Some of the most prominent successes in the patient safety field have been achieved in preventing health care–associated infections. Sponsored by The Joint Commission Center for Transforming Healthcare and the American College of Surgeons, this effort used rigorous quality improvement methodology and a collaborative approach across seven participating hospitals to tackle the problem of surgical site infections (SSIs) in patients undergoing colorectal surgery. The project was a remarkable success, achieving a 32% reduction in SSIs during the study period. The Center for Transforming Healthcare is also sponsoring efforts to prevent wrong-site surgery and improve hand hygiene and handoff communications.
Schneider EB, Hirani SA, Hambridge HL, et al. J Surg Res. 2012;177:295-300.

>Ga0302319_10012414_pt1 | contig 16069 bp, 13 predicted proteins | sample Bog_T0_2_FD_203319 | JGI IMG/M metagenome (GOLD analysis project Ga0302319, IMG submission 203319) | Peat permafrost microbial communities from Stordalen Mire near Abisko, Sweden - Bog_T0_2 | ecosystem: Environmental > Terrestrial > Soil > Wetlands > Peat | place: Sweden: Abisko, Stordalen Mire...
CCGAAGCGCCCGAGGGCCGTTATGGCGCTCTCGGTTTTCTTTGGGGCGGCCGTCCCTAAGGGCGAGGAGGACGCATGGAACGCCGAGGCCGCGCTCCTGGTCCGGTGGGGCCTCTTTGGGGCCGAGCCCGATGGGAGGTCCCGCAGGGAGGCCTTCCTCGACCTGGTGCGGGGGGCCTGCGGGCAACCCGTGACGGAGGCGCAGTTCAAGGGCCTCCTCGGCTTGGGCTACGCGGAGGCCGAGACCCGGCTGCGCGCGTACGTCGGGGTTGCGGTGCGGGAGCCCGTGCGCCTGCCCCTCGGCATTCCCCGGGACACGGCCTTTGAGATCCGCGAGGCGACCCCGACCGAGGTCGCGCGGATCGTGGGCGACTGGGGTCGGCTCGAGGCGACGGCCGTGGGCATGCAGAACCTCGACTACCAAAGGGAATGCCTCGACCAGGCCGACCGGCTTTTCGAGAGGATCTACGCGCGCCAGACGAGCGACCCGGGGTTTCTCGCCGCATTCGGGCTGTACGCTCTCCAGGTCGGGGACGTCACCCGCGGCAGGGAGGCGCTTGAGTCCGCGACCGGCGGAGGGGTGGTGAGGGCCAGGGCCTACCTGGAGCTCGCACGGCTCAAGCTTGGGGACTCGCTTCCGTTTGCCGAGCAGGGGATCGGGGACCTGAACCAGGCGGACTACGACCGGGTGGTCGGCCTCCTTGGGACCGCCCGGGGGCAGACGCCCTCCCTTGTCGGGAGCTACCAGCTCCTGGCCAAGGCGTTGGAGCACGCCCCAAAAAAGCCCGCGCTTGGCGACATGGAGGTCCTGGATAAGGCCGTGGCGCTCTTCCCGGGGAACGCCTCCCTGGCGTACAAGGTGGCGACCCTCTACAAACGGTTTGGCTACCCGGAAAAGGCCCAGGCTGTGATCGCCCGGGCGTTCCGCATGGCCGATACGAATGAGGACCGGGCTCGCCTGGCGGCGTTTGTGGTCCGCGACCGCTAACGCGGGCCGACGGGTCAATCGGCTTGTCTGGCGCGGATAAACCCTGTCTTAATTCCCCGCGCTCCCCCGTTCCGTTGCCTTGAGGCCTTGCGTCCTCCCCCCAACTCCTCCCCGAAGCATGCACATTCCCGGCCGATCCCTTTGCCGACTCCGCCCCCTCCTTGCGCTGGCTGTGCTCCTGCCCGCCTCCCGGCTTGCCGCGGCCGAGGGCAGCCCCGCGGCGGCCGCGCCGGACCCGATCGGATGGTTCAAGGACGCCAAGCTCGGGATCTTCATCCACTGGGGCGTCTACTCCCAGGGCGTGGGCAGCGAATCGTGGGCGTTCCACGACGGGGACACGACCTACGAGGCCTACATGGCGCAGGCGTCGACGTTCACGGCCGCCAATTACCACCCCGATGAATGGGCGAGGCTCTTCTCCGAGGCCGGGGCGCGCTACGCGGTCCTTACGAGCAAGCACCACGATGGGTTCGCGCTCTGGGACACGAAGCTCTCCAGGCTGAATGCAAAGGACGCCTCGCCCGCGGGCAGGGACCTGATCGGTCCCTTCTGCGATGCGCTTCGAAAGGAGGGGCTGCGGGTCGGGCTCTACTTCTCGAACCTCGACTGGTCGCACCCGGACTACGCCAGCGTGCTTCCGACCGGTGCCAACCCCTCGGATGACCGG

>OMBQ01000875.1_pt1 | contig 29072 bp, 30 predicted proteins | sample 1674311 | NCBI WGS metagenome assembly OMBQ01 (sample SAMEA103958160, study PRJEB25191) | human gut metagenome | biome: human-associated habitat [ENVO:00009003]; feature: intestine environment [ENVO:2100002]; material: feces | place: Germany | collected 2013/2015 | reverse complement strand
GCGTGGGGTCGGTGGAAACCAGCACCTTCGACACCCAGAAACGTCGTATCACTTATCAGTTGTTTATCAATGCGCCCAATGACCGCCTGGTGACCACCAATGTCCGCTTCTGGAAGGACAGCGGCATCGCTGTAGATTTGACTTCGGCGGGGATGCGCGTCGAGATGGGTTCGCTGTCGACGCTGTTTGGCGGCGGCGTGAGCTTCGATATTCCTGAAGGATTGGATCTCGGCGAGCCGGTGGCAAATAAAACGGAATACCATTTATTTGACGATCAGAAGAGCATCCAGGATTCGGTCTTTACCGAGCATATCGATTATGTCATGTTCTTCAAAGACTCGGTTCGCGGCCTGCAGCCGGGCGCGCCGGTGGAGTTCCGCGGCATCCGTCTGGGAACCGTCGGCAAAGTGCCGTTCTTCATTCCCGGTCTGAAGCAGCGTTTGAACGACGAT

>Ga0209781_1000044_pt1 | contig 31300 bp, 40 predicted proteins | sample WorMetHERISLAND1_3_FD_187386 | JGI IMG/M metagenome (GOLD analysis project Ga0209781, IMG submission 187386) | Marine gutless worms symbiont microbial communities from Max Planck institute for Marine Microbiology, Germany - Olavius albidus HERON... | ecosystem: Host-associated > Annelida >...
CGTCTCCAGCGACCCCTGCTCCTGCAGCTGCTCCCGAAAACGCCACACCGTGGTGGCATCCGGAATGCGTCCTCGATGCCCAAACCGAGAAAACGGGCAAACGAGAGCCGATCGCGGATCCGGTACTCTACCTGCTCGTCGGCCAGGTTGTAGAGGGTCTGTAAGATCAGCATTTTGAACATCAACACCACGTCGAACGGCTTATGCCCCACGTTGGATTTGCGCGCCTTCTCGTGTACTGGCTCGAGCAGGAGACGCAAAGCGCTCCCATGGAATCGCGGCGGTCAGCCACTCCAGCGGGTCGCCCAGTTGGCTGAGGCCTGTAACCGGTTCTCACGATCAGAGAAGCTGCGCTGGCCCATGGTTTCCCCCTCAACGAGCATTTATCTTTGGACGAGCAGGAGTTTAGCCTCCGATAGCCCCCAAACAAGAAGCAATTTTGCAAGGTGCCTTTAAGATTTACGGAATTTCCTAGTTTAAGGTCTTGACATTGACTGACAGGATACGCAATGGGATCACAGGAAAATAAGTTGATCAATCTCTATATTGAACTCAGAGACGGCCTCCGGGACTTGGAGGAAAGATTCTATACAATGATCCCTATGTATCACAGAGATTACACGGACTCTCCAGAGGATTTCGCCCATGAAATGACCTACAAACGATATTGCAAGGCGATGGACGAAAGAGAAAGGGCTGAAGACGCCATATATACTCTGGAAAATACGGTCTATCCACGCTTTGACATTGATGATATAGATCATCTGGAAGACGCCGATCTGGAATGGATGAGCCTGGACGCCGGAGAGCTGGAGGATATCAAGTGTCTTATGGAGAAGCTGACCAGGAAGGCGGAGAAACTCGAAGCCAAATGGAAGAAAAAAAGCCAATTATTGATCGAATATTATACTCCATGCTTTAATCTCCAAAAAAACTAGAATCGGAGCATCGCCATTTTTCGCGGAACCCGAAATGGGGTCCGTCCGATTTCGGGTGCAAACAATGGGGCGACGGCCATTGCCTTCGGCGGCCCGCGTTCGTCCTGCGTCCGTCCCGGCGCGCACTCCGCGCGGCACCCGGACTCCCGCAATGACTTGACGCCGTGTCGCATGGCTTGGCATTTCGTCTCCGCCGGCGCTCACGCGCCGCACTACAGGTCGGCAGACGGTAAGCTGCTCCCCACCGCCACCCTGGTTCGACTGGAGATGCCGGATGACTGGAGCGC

Being admitted to the hospital on a weekend is potentially dangerous, as studies have shown that preventable complications and mortality are increased across a range of common diagnoses for weekend admissions compared with weekdays. One exception appears to be trauma, as a prior study found equal outcomes in patients with traumatic injuries regardless of the day of admission, a finding ascribed to the protocolized and closely supervised nature of trauma care. However, this study of older adults admitted with traumatic brain injury did find increased mortality for those patients admitted on the weekend, despite the fact that patients admitted on the weekend were less severely injured. A limitation of this study is that the authors were not able to analyze outcomes for patients cared for at specialized trauma centers. Nevertheless, the study adds to the considerable body of research documenting the dangers of weekend hospital admission.